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Sergeant’s positive victory over pancreatic cancer

When cancer chooses an enemy, it shows no mercy. Battle lines are drawn, and the war is on. This time, however, it clearly picked the wrong fight.

One of the most aggressive forms of cancer caught hold of 56-year-old Kenneth Smalls, an active military officer and a man with outstanding optimism.

Smalls underwent an extremely complex surgical treatment to remove stage II pancreatic cancer. After receiving exceptional care from a multidisciplinary medical team at Baylor Scott & White Health, he is now back doing what he does best, which is serving in the military and being a loving grandparent.

“A little cancer isn’t going to bother me!”

Smalls isn’t just any solider, he’s a sergeant stationed at Fort Hood who has been deployed seven times and been blown up eight times. While in Iraq and Afghanistan, he worked in convey security making sure convoy soldiers passed through dangerous areas safely.

“When I got cancer, I said I’m not going down without a fight,” Smalls said.

His fight was real, and he feels lucky they caught this deadly cancer early enough.

Smalls had been feeling sick and nauseous for months. After visiting other providers at various hospitals, he sought care from Scott & White Medical Center – Temple where oncologist Lucas Wong, MD, FACP diagnosed him with stage II pancreatic cancer in May 2013, just two months after moving to the area.

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“When I was first referred to see Dr. Wong, he was really nice and gave me a warm reception,” Smalls said. “It kind of helped my uneasy feelings go away.”

The news of the cancer was startling, especially for Smalls’ wife Leilani. She was worried, along with their four children and 11 grandchildren.

“My wife is my backbone,” Smalls said. “If it wasn’t for her, my attitude would probably be down in the tubes. She was always kicking me and telling me I need to shake my attitude.”

Smalls said he also found his strength to smile by thinking of his grandchildren. They were his motivation to stay calm and bounce back.

“I live for my grandkids,” Smalls said. “I don’t worry about me. I worry about be getting better so I can be there for them.”

Victory despite complex surgery

After his diagnosis, Smalls was scheduled for tests and surgery. He caught pneumonia in the middle of this, and after healing was cleared for surgery in September.

Terry C. Lairmore, MD, FACS, a surgical oncologist on the medical staff at  Scott & White Medical Center – Temple, discovered he had a complete blockage of his abdomen. He and his team performed surgery for nearly eight hours to remove half of Smalls’ stomach, half of his small intestines, one-fourth of his pancreas, and 21 lymph nodes. In the reconstruction phase of the operation, the intestine, bile duct and remaining portion of the pancreas are reconnected. This difficult and demanding procedure is called the Whipple procedure.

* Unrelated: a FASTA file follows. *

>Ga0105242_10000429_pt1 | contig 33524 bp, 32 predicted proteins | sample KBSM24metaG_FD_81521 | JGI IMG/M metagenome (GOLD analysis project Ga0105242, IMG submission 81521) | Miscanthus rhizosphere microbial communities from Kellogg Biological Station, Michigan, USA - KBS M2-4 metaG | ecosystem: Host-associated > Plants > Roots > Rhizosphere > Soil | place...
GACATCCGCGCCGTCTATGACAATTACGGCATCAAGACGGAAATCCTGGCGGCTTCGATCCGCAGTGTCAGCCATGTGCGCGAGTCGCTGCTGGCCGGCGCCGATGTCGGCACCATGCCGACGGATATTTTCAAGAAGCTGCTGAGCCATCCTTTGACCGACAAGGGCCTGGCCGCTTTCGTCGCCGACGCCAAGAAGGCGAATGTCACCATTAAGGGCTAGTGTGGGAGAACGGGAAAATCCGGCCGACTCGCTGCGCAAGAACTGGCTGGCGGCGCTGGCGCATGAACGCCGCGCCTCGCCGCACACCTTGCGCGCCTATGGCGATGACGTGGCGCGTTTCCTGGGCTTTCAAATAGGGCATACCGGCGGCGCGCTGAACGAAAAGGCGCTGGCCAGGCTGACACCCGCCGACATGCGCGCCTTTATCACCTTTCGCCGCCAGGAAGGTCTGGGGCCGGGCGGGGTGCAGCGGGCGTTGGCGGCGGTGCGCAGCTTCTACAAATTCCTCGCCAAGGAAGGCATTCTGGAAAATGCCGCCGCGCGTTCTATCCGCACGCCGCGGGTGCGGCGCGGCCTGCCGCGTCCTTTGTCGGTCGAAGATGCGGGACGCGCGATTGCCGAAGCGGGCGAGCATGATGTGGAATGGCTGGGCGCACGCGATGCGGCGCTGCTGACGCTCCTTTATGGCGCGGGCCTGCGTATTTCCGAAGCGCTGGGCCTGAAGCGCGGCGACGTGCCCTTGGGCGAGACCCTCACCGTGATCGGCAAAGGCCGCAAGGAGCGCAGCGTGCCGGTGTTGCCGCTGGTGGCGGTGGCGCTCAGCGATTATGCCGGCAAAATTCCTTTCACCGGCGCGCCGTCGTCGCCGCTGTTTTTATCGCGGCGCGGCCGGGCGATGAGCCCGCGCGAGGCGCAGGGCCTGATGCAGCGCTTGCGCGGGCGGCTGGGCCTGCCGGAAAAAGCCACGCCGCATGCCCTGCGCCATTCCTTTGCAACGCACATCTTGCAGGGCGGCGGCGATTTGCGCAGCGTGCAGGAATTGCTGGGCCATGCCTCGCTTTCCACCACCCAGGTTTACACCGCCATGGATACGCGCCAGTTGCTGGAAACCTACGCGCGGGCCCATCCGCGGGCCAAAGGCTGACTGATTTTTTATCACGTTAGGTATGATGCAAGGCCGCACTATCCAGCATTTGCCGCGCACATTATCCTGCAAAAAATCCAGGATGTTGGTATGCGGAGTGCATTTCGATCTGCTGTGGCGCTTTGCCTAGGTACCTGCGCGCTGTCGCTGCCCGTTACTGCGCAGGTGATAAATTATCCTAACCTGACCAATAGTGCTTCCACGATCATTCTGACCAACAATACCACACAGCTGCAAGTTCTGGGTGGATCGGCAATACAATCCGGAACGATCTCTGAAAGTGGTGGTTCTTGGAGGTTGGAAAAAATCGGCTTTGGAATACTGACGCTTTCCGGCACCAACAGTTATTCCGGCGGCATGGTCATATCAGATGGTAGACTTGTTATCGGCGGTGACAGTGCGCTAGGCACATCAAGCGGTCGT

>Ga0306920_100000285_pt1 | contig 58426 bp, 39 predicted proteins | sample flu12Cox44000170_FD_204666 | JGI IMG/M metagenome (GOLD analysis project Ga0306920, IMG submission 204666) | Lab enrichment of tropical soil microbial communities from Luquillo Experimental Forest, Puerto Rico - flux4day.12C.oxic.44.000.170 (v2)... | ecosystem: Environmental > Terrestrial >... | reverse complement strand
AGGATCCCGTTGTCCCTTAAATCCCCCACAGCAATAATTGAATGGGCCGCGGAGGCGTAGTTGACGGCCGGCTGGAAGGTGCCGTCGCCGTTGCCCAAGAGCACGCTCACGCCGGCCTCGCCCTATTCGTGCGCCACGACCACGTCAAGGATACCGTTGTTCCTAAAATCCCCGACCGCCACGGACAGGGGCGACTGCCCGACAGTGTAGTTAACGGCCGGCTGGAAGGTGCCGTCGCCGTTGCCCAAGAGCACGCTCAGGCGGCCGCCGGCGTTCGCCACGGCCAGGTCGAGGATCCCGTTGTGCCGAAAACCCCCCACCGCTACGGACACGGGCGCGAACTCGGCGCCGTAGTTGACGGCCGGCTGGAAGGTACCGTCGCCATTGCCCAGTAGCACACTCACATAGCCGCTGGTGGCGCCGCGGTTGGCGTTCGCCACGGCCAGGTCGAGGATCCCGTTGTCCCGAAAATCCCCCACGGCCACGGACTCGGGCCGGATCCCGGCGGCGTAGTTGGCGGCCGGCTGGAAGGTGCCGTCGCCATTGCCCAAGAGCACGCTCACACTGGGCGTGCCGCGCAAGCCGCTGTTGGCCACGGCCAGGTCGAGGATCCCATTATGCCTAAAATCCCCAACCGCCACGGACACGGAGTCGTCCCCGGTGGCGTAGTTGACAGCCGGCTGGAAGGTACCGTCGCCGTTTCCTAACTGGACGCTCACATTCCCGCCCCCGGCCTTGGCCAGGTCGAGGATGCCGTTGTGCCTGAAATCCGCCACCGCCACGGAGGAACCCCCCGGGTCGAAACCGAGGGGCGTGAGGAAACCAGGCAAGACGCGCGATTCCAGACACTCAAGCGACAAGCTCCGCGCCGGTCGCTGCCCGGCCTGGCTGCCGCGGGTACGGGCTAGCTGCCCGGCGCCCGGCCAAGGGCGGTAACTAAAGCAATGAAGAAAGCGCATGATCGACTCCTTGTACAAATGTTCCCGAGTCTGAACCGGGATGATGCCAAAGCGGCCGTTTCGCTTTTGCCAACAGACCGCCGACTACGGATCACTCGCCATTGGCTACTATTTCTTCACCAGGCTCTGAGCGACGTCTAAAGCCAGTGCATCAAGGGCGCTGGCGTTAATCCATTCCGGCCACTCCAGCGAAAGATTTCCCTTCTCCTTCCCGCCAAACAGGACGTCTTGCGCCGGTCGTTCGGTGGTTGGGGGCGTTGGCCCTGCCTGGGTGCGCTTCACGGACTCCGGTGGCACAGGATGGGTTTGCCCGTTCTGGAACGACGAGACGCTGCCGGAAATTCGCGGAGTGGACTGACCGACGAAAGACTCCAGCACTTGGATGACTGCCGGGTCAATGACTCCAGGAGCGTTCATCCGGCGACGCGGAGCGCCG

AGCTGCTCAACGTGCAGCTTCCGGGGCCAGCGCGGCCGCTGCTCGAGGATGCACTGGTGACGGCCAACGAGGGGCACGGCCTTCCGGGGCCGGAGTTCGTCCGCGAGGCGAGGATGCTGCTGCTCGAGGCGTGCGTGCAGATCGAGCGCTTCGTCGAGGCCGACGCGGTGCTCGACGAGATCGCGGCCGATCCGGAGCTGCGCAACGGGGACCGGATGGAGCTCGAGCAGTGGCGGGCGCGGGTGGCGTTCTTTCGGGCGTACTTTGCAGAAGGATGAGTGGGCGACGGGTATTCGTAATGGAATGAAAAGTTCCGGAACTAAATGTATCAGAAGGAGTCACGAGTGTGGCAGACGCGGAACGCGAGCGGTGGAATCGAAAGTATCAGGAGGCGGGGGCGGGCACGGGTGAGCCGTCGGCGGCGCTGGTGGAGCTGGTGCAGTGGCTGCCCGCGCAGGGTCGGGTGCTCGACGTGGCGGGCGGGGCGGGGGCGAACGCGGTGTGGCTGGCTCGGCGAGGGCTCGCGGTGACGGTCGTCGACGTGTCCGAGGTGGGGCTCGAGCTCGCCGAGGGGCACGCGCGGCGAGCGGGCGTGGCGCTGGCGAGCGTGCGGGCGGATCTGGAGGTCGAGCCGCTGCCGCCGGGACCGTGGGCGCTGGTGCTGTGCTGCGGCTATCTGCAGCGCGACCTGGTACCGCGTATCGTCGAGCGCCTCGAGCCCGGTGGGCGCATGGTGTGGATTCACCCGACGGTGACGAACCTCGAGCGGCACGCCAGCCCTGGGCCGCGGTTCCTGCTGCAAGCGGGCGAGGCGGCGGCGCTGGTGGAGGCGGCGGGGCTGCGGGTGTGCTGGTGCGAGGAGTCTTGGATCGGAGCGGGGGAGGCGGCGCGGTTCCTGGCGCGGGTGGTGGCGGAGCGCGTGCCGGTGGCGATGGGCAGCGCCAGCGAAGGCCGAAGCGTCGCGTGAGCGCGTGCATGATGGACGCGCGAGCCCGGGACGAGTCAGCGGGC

“Dr. Lairmore was outstanding,” Smalls said. “He has the most experience, and I felt really comfortable with him.”

On the day of surgery, some of the men from Small’s unit at Fort Hood went to the hospital to be there to sustain his wife during the lengthy procedure. Their support was tremendous.

“My wife and my unit are all behind me 100 percent,” Smalls said. “They gave me all the support I needed.”

After the surgery, the unit presented Dr. Lairmore a thank-you plaque. Smalls said the gift was, “for keeping me around a little longer.”

Dr. Lairmore was proud of the outcome of the surgery and very pleased with Smalls. When hearing his surgical options to treat his aggressive form of cancer and the possibility for negative outcomes, Smalls never wavered in his good humor. He reminded Dr. Lairmore he had been blown up, so surgery was nothing to worry about.

Looking ahead with a positive perspective

Due to Smalls likable and infectious personality, he has made a lasting and overwhelmingly positive impression on the team of doctors and nurses. He was in the hospital on multiple floors, and had a good experience with his care.

“I’m just grateful for Baylor Scott & White,” Smalls said, “I can’t say enough good things. If it wasn’t for them I probably wouldn’t be here right now. All of the doctors and nurses went above and beyond taking care of me.”

Smalls was anxious to get back to work and was only out for less than two months. He now serves on base doing administrate work for his unit. He says he’s doing well and looking forward to visiting his hometown of Las Vegas shortly.

As for his fight against cancer, he’s completing his third and last round of chemotherapy and is now cancer-free.

About the author

Jill Taylor
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I contribute content and skills as a freelance writer for Baylor Scott & White Health. I enjoy improving our connection with our readers, patients and communities by assisting with a wide range of writing projects.

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Sergeant’s positive victory over pancreatic cancer